Analyzing Mitt Romney's Announcement Speech
The Fix has read (and re-read) Romney's announcement speech. Here's what you need to know:
1) Mitt Romney is an innovator: He uses the word "innovation" ten times in his speech. Romney said he chose the Henry Ford museum to announce his campaign because "it is about innovation, innovation that transformed an industry, and in doing so, gave Americans a way of life our grandparents could never have imagined."
Romney will try to define himself as a forward-looking change agent in this contest, drawing on his experiences in the private and public sectors to make that case. "Throughout my life I have pursued innovation and transformation," he said. "It has taught me the vital lessons that come only from experience....not just talking about it."
2) Mitt Romney is a conservative: Not surprisingly, Romney made clear that he believes strongly in core conservative principles. In a litany of "I believe" statements, Romney expressed his support for "the sanctity of human life," "that people and their elected representatives should make our laws not unelected judges" and that "the family is the foundation of America -- and that we must fight to protect and strengthen it."
As Alan Cooperman and I wrote in today's Post, Romney has been extremely aggressive in courting the social conservative wing of the party that doesn't have an obvious candidate to support in 2008. That effort has met with generally positive results, although Romney has yet to satisfactorily explain to some conservatives why he voiced support for abortion rights and gay rights in past campaigns.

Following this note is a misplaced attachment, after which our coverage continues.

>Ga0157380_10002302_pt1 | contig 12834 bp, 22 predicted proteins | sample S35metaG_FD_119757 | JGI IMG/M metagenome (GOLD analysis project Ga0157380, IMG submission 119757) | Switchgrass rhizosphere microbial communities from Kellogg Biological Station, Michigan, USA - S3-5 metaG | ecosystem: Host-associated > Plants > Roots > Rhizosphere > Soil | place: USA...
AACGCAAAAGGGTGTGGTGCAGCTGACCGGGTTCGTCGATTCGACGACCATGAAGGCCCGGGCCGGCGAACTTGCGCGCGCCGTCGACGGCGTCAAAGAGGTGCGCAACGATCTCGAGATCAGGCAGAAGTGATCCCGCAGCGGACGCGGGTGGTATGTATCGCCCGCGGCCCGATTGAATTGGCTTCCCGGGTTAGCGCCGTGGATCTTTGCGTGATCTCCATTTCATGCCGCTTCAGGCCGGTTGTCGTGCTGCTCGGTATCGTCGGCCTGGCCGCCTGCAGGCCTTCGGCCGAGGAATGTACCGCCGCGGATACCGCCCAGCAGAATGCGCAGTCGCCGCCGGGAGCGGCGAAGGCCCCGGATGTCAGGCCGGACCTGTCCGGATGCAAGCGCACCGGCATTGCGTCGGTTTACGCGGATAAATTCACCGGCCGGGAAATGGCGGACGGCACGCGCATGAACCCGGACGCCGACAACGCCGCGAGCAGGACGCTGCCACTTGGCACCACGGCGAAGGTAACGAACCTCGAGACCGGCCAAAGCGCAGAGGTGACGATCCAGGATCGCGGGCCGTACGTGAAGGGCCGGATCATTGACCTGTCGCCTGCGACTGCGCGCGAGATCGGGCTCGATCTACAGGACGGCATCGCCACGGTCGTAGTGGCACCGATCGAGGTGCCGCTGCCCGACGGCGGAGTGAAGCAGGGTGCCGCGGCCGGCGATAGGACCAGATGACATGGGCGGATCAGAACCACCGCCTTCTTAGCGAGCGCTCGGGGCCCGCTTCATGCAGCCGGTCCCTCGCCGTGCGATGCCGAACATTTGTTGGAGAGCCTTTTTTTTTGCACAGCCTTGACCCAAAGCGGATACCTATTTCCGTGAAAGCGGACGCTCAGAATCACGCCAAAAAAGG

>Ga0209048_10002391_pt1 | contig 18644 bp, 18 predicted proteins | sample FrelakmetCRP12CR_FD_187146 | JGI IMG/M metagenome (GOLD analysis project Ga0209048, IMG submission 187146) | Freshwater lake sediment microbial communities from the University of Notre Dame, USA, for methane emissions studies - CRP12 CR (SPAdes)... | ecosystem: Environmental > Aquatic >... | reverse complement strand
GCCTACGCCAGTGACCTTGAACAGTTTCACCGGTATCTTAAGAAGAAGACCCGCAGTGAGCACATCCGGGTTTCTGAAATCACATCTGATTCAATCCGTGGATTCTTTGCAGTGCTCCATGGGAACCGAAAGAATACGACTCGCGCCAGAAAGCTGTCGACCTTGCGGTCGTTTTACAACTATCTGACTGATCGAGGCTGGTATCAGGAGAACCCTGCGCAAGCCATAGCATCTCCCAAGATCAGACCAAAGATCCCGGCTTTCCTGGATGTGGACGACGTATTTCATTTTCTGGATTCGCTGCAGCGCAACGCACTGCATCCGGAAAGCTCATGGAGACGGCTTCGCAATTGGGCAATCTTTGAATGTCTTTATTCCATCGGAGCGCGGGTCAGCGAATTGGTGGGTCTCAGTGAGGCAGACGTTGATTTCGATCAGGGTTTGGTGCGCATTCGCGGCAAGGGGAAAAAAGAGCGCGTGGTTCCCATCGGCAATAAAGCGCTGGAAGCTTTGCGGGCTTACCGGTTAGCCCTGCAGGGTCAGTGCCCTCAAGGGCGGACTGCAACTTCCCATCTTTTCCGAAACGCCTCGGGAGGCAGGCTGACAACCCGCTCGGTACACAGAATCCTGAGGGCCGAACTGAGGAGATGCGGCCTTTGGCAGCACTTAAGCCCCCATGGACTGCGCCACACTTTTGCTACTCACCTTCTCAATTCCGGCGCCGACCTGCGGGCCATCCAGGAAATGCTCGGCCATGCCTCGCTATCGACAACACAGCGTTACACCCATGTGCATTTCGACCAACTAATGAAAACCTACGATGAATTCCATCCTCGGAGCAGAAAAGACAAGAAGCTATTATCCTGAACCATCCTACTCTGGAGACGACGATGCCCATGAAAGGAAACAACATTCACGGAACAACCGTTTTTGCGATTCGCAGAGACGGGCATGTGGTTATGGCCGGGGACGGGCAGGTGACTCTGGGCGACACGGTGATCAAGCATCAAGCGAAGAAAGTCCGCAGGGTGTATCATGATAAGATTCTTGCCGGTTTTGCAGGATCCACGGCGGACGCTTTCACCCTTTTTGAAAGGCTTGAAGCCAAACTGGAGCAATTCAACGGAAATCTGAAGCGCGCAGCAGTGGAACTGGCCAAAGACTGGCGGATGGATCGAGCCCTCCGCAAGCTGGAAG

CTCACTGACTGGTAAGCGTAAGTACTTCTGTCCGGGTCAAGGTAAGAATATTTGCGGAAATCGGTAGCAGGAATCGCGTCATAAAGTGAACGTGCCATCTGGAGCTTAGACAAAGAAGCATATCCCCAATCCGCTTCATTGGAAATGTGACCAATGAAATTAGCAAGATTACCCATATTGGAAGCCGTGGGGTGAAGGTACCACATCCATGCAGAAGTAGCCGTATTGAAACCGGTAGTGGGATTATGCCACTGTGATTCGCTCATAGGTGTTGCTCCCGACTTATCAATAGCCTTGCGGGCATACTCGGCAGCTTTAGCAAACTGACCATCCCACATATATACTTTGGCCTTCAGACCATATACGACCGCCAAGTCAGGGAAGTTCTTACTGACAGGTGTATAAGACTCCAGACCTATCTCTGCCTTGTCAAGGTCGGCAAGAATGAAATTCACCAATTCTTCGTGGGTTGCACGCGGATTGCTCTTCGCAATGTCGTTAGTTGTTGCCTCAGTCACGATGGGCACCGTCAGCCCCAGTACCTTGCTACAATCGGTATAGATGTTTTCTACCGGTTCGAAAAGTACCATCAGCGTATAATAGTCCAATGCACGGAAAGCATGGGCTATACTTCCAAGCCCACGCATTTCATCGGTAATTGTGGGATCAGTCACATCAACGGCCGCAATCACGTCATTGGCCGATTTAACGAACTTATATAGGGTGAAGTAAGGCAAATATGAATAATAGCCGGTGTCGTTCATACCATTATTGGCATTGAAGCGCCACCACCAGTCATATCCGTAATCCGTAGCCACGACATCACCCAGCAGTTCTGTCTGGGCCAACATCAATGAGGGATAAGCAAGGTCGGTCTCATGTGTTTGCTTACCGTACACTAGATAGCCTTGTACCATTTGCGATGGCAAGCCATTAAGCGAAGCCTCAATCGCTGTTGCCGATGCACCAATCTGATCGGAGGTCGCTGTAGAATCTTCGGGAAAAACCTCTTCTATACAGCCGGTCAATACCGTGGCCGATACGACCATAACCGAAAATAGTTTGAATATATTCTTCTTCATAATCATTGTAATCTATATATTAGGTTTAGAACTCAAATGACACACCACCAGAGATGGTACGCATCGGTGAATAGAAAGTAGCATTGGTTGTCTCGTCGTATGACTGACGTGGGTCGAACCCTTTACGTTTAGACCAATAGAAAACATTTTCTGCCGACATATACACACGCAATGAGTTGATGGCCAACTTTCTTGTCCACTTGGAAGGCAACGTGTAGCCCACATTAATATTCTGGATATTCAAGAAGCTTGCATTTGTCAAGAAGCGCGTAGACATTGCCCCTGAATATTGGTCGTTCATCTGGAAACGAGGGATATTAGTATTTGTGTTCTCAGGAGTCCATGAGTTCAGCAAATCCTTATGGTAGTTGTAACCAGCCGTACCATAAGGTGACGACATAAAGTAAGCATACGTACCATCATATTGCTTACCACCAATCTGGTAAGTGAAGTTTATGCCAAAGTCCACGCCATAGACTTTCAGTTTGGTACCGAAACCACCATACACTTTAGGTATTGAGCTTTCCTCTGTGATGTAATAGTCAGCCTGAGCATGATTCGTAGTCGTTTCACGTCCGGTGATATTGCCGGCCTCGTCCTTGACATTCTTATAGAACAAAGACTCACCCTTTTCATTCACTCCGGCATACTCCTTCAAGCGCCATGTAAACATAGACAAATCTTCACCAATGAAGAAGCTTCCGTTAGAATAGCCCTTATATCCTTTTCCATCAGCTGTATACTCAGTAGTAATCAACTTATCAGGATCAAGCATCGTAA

3) Mitt Romney supports the Iraq surge: Although public opinion polling shows that a majority of voters have soured on the war in Iraq, Romney offered his support for the Bush administration's plan to send in more troops. "I believe that so long as there is a reasonable prospect of success, our wisest course is to seek stability in Iraq, with additional troops endeavoring to secure the civilian population," he said.
Romney's calculation is that even though the war is unpopular with the broader American public, Republican primary voters remain convinced that it is a battle worth fighting and that the United States must do anything it can to win. (Sen. John McCain and former New York City Mayor Rudy Giuliani have also backed the Bush administration's plans.)
4) Mitt Romney is not "of" Washington: Romney worked to draw a not-so-subtle contrast between himself and Sen. John McCain (Ariz.) during the speech. "I do not believe Washington can be transformed from within by a lifelong politician," he said. "There have been too many deals, too many favors, too many entanglements ... and too little real world experience managing, guiding and leading."
One of McCain's biggest strengths as a candidate is the idea that while he has spent the last 21 years in Washington, he is not a creature of the capital city. Romney will argue he, not McCain, is the real reformer in the race -- making the case that McCain's time in Washington has been part of the problem, not part of the solution. Romney's argument will be complicated by the fact that he has been assiduously courting support from the Washington establishment for months and will hold a fundraiser on Feb. 27 hosted by a who's who of Washington Republican insiders.
5) Mitt Romney is a Christian: Romney made no reference to his Mormon faith, which some observers believe could be a major hurdle to overcome, at least among evangelical voters. His lone mention of religion? "I believe in God and I believe that every person in this great country, and every person on this grand planet, is a child of God."
Got to the next page to watch a video excerpt of Romney's announcement speech:
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